14 Barbecue Sauce
What better sauce to accompany chicken wings, meatballs, pizza, and ribs, than good old BBQ sauce? It’s what summer is all about. It usually doesn’t last out the summer when I buy it, but if I see a deal for more than one bottle, I know I can store one unopened in my pantry for a whole year.
That’s next year sorted out at this year’s price unless, of course, I broach the second bottle too. If I do, I am safe knowing that it will be okay for another four months.
Our ancestors used to use salt to preserve food, extending how long it can be kept. That’s because salt lasts forever. Perhaps I exaggerate a little. The Foodkeeper app is a little more reserved, saying it lasts indefinitely.
Chutney is so yummy. It pairs with so many foods. Storage-wise you can keep it unopened for a year, and once you’ve broached the jar, it will remain scrumptiously tasty for between one and two months.
The stuff that those busy little bees make will keep fine for an astonishing years after you buy and still be as good as you opened it. Meaning, well-stored raw honey never gets expired or spoiled. Did you know that raw honey is a superfood? Knowing how long it lasts, if you see a good deal, you can stock up on it with impunity.
Knowing how to pronounce the name of this condiment is a lot harder than tasting it. It’s one of those weird Brit spellings. Whatever. It imparts great flavor to so many things, and it will keep for up to a year.
19 Hot Sauce
No decent household should be without hot sauce in the pantry or fridge, whether it’s Sriracha or some other brand. You can keep them all in your fridge for up to six months.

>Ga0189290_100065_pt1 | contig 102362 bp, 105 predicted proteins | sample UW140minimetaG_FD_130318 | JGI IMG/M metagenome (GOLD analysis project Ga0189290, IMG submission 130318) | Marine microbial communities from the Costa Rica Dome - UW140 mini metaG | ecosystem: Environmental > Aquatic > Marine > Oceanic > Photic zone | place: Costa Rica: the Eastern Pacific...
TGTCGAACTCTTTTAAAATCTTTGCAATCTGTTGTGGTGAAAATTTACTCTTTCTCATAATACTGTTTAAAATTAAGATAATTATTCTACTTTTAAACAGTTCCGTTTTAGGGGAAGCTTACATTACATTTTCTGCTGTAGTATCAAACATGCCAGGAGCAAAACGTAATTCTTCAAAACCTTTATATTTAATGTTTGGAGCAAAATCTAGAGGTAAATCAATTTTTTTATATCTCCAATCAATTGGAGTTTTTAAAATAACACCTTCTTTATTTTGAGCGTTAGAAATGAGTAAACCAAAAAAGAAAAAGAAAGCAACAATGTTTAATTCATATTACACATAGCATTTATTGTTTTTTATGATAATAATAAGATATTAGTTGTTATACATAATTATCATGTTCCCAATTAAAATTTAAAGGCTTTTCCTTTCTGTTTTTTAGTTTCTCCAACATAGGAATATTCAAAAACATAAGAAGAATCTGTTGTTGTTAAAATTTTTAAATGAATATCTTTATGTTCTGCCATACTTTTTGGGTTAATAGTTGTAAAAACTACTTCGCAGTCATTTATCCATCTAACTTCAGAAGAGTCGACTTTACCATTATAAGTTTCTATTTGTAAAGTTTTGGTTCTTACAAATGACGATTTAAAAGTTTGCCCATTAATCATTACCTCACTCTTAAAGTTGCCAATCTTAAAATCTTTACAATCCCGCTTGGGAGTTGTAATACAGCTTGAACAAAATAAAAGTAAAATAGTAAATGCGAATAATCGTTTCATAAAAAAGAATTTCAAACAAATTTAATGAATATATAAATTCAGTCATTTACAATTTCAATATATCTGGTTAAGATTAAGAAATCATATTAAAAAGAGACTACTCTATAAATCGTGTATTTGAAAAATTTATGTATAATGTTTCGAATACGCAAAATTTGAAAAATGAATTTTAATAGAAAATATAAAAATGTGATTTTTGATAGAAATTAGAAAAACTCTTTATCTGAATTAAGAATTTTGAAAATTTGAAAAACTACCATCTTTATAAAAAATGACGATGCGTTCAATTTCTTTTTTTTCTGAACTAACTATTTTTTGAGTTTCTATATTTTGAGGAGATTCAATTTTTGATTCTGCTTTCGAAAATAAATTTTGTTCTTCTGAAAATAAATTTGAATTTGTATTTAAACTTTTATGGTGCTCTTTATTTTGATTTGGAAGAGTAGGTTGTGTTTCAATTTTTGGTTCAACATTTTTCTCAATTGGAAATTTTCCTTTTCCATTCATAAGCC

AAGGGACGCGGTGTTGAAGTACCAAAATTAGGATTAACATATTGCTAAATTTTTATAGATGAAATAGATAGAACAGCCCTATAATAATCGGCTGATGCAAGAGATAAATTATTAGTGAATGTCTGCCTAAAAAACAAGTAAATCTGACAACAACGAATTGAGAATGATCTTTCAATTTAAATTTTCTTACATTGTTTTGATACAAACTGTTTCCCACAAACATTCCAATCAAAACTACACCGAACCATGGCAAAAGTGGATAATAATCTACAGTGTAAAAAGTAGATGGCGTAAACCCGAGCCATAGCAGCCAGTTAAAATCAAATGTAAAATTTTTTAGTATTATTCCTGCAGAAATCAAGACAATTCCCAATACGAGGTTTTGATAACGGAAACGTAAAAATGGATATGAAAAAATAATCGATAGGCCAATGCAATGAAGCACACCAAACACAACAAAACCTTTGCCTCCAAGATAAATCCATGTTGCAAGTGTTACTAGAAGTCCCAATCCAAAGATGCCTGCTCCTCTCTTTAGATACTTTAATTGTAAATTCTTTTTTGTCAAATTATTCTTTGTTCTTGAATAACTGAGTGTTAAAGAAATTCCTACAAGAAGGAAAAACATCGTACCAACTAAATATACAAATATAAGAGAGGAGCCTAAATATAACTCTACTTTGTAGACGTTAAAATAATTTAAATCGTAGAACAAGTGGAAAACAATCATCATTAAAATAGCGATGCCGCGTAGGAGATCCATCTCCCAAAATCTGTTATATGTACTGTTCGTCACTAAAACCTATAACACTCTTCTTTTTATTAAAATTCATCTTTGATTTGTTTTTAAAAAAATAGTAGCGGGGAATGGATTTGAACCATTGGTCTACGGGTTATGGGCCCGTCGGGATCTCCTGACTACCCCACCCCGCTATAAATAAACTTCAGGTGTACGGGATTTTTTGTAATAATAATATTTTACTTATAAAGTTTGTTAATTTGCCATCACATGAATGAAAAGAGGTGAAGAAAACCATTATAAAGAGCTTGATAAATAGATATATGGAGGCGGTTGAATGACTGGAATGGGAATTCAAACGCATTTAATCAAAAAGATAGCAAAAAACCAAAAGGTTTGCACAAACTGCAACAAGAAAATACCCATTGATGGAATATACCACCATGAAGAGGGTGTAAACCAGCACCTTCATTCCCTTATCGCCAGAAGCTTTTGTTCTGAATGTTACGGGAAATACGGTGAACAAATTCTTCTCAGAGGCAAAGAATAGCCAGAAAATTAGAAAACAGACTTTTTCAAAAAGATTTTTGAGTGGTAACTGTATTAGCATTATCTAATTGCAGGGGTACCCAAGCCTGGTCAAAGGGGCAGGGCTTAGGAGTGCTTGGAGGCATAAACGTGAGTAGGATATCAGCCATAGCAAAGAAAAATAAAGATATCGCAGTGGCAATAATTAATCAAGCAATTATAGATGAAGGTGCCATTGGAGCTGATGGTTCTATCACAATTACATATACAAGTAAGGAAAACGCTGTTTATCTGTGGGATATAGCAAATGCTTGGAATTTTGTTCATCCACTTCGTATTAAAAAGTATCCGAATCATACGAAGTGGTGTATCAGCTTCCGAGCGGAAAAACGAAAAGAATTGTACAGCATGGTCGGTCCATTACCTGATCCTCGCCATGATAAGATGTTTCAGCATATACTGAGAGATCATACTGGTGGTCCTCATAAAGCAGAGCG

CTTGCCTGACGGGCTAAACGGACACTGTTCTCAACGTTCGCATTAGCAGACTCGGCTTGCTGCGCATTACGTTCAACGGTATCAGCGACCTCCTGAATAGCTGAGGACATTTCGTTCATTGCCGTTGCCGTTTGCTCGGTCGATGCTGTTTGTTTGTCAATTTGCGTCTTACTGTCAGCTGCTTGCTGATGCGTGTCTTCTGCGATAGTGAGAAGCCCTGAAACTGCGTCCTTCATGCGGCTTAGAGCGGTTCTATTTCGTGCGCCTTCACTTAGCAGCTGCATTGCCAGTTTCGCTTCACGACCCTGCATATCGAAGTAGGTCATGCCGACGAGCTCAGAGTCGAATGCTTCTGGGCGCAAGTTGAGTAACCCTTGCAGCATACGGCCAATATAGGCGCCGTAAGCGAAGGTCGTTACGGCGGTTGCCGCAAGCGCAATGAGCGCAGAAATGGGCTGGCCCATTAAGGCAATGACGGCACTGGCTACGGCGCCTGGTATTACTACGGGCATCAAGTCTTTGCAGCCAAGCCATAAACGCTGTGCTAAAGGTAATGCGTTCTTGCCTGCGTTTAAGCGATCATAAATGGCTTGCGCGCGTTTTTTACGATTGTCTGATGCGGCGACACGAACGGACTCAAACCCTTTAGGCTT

20 Jams, jellies, and preserves
When unopened, these little babies will remain edible anywhere from 6 to 18 months, depending on their ingredients. Even after you’ve opened one, it will stay good for somewhere from 6 to 12 months.
21 Olive and/or vegetable oil
These oils ought to be used within 6 to 12 months of purchase. Once opened, store them in your pantry for anywhere from three to five months.
Pesto is not just great with pasta. It also works brilliantly with pizza and sandwiches. Its best kept in the fridge. Unopened, it will last for up to six months. But when you opened it, beware. You ought to eat within three days.
Vinegar is another condiment that stores wonderfully well. You can keep it for as long as two years after you bought it.
Yum, yum. I love miso soup, and you can refrigerate it for up to one year according to the Hikarimiso site.
I’ve read some peeps about their miso paste that have survived in their refrigerator for several years and still tasted ok. It makes sense to me, considering that Miso is a fermented food item, and it is a preservative that can be kept over time due to its high salt content.
25 Black Bean Sauce
If you love cooking Chinese at home, black bean sauce is a must. Before being opened, you can store it for up between 18 and 24 months. After opening, it will still be okay to use for three to six months.